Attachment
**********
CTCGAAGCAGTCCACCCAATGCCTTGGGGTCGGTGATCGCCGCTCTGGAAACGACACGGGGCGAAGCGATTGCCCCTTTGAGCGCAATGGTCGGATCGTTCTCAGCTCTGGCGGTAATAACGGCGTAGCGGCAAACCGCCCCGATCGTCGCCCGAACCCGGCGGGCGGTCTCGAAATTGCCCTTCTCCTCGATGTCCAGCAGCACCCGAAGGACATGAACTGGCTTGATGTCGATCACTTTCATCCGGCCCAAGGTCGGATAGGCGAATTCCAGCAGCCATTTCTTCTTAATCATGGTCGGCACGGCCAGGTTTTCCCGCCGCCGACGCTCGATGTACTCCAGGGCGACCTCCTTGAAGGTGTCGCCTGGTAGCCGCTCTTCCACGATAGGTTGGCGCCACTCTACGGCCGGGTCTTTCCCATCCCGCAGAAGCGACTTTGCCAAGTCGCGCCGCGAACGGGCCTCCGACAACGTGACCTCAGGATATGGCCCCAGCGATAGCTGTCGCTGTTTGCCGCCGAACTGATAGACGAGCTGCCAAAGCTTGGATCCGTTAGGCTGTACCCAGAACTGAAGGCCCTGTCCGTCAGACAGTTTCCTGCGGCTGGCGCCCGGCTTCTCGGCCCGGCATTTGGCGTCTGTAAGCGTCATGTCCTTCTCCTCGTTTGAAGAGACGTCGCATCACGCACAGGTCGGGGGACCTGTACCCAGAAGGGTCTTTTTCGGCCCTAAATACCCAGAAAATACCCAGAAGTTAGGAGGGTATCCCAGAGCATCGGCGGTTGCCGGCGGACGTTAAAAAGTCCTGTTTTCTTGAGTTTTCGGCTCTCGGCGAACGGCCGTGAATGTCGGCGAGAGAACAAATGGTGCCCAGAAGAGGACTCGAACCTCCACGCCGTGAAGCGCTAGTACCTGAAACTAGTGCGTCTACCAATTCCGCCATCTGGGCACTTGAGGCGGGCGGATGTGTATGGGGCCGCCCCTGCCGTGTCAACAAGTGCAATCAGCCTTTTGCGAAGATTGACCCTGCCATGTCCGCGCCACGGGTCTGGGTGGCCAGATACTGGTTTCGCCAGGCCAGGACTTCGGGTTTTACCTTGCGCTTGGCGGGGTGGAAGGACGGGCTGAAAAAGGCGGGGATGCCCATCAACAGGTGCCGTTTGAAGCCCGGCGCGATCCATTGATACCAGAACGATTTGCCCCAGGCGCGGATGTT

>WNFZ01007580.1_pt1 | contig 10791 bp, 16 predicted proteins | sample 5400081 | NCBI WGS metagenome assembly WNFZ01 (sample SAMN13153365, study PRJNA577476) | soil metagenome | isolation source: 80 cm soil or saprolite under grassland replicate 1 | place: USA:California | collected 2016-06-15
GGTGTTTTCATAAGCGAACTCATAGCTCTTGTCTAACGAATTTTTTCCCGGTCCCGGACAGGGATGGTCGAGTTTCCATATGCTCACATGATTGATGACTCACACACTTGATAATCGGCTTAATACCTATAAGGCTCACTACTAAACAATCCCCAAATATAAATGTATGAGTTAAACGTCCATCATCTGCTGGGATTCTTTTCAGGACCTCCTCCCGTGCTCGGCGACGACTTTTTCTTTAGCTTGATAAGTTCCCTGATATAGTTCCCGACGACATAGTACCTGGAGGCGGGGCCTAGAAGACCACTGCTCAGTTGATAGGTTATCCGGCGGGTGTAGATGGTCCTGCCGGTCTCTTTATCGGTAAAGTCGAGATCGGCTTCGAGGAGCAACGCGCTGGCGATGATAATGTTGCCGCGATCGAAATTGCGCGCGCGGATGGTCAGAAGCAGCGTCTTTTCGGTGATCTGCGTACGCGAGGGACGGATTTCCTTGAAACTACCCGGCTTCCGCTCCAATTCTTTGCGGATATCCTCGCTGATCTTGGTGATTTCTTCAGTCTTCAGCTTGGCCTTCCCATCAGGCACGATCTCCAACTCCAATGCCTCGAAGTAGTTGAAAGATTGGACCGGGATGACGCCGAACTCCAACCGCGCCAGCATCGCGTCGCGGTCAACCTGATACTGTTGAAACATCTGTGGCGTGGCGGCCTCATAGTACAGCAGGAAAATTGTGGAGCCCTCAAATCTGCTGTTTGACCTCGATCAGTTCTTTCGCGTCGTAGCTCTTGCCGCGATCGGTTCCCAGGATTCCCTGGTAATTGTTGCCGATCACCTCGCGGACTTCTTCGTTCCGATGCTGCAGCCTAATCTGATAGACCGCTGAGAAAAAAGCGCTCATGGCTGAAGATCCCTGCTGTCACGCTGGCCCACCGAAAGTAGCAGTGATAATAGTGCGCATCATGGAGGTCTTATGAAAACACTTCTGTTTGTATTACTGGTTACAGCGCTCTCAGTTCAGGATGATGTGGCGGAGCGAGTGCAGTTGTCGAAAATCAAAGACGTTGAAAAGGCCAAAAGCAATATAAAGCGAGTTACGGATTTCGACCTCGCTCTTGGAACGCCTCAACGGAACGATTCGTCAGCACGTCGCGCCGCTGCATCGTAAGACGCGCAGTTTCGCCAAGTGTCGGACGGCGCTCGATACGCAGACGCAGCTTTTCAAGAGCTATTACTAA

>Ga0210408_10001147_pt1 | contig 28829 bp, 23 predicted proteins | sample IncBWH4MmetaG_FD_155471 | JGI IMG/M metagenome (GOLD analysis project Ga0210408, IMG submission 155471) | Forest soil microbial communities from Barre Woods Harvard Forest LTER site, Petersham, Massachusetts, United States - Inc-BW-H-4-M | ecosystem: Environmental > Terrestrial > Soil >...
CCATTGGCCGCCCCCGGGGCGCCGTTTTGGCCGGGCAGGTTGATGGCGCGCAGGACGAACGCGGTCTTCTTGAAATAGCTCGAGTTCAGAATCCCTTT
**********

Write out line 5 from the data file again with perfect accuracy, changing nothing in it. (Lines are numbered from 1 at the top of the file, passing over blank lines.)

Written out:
CCATTGGCCGCCCCCGGGGCGCCGTTTTGGCCGGGCAGGTTGATGGCGCGCAGGACGAACGCGGTCTTCTTGAAATAGCTCGAGTTCAGAATCCCTTT